One downside to running a limited company is set to change
A downside to running a limited company is that financial information is publicly available. However, micro-entities and small companies do not have to file a profit and loss account, so available information is somewhat restricted. This situation is set to change.
The information currently filed by a micro-entity at Companies House can be as little as just three figures: total fixed assets, current assets and current liabilities. If a company provides services, with profits largely withdrawn as remuneration, these figures might all be negligible.
For a company to be classed as either a micro-entity or small company, it needs to be below any two of three thresholds for turnover, balance sheet total (total of fixed and current assets) and average number of employees:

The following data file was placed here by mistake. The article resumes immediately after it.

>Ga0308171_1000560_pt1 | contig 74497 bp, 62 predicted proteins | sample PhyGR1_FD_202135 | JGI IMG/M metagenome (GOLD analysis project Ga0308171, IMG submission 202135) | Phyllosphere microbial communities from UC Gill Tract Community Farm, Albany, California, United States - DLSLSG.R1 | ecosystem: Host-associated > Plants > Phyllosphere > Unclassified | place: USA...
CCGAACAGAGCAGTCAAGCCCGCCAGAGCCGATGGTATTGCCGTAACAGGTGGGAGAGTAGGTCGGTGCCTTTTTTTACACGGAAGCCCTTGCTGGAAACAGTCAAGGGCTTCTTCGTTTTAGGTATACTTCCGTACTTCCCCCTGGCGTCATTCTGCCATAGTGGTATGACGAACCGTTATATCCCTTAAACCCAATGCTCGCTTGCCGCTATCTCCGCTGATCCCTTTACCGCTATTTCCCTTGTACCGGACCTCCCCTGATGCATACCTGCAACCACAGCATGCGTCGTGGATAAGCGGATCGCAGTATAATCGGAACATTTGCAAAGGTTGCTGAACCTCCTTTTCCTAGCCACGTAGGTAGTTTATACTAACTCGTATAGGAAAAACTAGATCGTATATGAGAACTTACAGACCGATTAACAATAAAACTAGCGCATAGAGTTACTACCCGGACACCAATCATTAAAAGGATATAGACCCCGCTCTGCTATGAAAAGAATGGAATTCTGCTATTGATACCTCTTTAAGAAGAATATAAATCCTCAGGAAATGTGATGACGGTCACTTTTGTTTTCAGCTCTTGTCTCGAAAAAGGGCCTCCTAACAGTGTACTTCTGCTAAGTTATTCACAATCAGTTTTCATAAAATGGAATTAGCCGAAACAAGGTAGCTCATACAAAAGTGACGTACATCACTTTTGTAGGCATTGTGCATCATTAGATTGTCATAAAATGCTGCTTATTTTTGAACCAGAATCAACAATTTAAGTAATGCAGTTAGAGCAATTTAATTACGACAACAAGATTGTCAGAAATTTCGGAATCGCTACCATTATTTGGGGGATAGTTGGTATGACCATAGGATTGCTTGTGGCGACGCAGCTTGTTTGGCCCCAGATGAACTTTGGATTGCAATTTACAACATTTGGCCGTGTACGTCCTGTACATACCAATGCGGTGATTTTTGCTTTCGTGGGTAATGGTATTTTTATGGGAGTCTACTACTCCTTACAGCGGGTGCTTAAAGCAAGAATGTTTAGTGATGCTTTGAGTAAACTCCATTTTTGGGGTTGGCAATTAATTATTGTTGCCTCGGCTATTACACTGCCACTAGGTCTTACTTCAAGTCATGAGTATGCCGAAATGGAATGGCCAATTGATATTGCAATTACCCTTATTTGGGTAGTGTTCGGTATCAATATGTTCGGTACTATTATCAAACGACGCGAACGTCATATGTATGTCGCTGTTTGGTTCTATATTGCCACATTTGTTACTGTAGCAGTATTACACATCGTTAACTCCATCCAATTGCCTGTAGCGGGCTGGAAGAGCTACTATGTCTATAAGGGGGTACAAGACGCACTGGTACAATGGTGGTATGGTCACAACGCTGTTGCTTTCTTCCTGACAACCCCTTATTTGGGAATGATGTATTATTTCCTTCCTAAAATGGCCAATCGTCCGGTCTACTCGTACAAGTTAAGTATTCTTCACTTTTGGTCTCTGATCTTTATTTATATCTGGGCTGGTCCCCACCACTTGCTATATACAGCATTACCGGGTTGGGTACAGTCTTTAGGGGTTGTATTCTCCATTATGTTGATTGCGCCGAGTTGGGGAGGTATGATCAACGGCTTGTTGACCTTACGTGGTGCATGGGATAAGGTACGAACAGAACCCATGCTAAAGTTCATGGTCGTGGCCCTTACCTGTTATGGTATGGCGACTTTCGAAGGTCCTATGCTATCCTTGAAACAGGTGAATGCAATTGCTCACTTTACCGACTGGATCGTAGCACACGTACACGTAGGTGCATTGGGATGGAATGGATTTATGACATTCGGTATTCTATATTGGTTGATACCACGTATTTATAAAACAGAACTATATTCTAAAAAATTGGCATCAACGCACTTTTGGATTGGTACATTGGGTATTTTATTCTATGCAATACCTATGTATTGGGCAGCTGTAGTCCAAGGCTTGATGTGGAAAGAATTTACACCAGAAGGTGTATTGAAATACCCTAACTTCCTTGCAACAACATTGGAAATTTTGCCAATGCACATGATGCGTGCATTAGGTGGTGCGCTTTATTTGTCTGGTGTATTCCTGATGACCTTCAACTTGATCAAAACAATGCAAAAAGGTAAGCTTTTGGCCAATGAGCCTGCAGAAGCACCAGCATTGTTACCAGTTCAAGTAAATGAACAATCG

|Balance sheet total
A company can continue to qualify under either definition if it temporarily fails to meet the criteria for just the one year.
The key change in the government’s white paper, Corporate Transparency and Register Reform, published in February – setting out its final position on reform ahead of introducing legislation – is that micro-entities and small companies will have to file their profit and loss account. This means that sensitive commercial information will be readily available to a company’s competitors. Employees, customers, family members and any other interested parties will also be able to see how profitable a company is. In addition, small companies:
- will lose the option of preparing abridged accounts, so a full balance sheet will be required; and
- will have to file a directors’ report.
Although it will be some time before the extended filing requirements come into effect, they are an additional consideration when setting up a new business or deciding whether to incorporate an existing business.
Companies House accounts guidance can be found here.
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